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  Jane Miller
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Articles -- Zen master

Ryokan, a Zen master, lived in solitude in a little hut at the foot of a mountain. One evening he returned from a walk to discover that a thief had entered his hut and was looking for something to steal but the hut was totally empty.

Without hesitation, Ryokan greeted the thief warmly and said, "You have come a long way to visit me and you should not return empty-handed. Please take my clothes as a gift."

The thief, too astonished to speak, took the clothes and left without a word. Later on Ryokan sat naked in meditation and gazed up at the moon. "Poor fellow," he mused, "I wish I could have given him this beautiful moon."

There are two lessons in this story. The first is Ryokan's open-hearted welcome. He does not see a thief. He sees a human being in need. And he offers not only his robe, but most importantly he offers warmth, respect and kindness. He transformed a scene that could have been violent and angry into one of warmth and peace.

The second lesson is that Ryokan does not see himself as a poor man. He feels a deep connection with the universe and so there is no lack. He is able to appreciate the simple beauty of the moon and to feel that he has a treasure. And then he wishes to share this greater wealth - this feeling of bliss.

You don't have to be a Zen master to emulate some of these beautiful traits. I remember walking along a busy street with a friend of mine, when a street person asked for some change. My friend immediately reached into his pocket and gave the man a handful of change, looked him in the eye, took his hand and said warmly, "You have yourself a good day!" The man looked surprised and visibly straightened up and smiled, saying, "Thank you. Thank you." We were all smiling. There was a connection. I don't know about the man, but I felt a sort of glow all day and I still feel it when I recall that moment.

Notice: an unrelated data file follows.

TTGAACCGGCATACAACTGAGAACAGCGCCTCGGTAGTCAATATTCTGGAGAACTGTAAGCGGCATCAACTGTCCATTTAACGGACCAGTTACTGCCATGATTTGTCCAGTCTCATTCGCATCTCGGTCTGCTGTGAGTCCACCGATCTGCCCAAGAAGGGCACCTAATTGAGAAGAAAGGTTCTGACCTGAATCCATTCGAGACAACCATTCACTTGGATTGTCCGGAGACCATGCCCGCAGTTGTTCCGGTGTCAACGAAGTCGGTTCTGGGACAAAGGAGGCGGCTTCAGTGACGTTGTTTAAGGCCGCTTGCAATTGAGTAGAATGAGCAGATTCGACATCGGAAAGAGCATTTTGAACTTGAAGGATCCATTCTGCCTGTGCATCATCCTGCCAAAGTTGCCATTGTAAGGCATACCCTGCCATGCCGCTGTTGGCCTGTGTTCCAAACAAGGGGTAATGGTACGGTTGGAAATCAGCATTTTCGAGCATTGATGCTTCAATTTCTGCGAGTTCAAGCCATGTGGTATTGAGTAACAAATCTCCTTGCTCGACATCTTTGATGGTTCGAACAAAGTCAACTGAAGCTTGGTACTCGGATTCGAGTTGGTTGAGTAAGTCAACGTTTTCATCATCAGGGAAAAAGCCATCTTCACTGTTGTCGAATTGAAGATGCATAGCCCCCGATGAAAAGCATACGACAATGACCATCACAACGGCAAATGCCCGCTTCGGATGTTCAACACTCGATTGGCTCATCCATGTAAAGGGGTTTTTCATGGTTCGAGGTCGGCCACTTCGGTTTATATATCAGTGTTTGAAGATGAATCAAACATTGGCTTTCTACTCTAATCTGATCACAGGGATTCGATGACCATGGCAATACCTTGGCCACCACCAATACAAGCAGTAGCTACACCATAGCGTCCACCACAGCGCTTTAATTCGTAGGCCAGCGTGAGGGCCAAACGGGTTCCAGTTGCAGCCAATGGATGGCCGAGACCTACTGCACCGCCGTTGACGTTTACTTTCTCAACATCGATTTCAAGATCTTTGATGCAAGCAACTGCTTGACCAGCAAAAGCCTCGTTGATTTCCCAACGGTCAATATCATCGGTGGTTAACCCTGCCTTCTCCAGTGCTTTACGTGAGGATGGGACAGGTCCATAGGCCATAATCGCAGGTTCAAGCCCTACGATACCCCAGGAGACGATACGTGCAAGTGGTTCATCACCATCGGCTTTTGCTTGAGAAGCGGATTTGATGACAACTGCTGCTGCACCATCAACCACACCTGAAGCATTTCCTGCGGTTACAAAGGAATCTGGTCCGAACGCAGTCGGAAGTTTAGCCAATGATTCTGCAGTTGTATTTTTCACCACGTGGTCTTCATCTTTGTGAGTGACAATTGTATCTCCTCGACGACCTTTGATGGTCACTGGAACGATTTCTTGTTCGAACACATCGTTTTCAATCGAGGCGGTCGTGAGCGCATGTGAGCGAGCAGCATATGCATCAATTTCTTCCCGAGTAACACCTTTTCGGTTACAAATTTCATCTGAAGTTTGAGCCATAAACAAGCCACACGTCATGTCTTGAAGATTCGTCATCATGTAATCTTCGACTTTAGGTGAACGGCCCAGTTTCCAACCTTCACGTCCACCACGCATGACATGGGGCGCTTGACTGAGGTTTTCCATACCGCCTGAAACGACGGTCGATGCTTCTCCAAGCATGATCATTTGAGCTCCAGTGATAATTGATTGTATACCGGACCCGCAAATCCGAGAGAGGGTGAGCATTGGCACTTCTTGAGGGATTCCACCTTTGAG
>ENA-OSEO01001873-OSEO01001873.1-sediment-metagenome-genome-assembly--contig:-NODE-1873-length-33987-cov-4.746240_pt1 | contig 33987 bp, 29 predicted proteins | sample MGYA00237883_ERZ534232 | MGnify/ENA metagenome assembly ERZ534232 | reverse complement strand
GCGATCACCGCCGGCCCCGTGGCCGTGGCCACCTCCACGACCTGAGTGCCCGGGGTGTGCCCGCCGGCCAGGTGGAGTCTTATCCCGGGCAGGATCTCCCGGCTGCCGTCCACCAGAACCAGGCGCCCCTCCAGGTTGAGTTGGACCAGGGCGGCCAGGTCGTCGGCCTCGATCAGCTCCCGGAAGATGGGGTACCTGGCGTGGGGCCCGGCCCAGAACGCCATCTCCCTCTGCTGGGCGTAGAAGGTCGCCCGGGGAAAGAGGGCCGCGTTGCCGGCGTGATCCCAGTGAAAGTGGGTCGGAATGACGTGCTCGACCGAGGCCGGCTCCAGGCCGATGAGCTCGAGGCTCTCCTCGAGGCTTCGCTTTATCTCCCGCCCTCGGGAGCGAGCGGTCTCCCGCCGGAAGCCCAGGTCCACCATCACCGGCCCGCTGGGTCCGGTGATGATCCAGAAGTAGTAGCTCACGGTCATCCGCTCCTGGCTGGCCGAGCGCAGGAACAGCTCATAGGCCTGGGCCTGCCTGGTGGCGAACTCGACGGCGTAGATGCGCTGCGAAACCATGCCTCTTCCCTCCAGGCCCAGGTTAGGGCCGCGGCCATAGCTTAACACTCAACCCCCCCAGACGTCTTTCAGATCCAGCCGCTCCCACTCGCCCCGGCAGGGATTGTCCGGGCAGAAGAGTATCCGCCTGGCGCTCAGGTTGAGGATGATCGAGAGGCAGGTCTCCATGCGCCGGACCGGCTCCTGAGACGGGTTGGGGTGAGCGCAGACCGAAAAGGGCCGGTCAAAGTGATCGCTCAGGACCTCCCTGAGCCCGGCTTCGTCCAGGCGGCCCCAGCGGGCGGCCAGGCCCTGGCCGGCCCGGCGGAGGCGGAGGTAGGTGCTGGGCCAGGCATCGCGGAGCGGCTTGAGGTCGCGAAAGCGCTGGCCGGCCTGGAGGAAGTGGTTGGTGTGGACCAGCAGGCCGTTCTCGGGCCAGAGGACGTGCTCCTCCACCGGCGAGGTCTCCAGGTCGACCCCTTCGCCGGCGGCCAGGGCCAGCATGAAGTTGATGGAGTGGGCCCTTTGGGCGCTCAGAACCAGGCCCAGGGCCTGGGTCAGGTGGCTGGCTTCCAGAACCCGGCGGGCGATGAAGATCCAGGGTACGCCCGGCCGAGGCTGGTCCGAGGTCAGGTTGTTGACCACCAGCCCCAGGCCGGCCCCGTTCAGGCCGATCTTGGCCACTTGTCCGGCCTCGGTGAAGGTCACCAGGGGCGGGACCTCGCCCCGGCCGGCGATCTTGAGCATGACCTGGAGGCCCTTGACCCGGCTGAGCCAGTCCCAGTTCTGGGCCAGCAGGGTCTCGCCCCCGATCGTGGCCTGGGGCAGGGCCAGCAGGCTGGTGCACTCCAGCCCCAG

When you are willing to look deeply and see the person behind the role you will be astonished at what you discover. Everyone has their story and they are in their situation for a valid reason. Connecting with another human being with respect and kindness has a profound affect on both of you and spreads far beyond that tiny space and moment.

And when it comes to the notion of feeling bliss in little things and wanting to share that bliss, children provide many examples…

When my husband was a little boy his parents gave him a bell for his tricycle. John went off happily ringing the bell. Later on he returned home and his dad noticed that the bell was gone. He asked, "Where did the bell go?" John replied, "Well, I saw this other little boy on a tricycle and he didn't have one."


 
 
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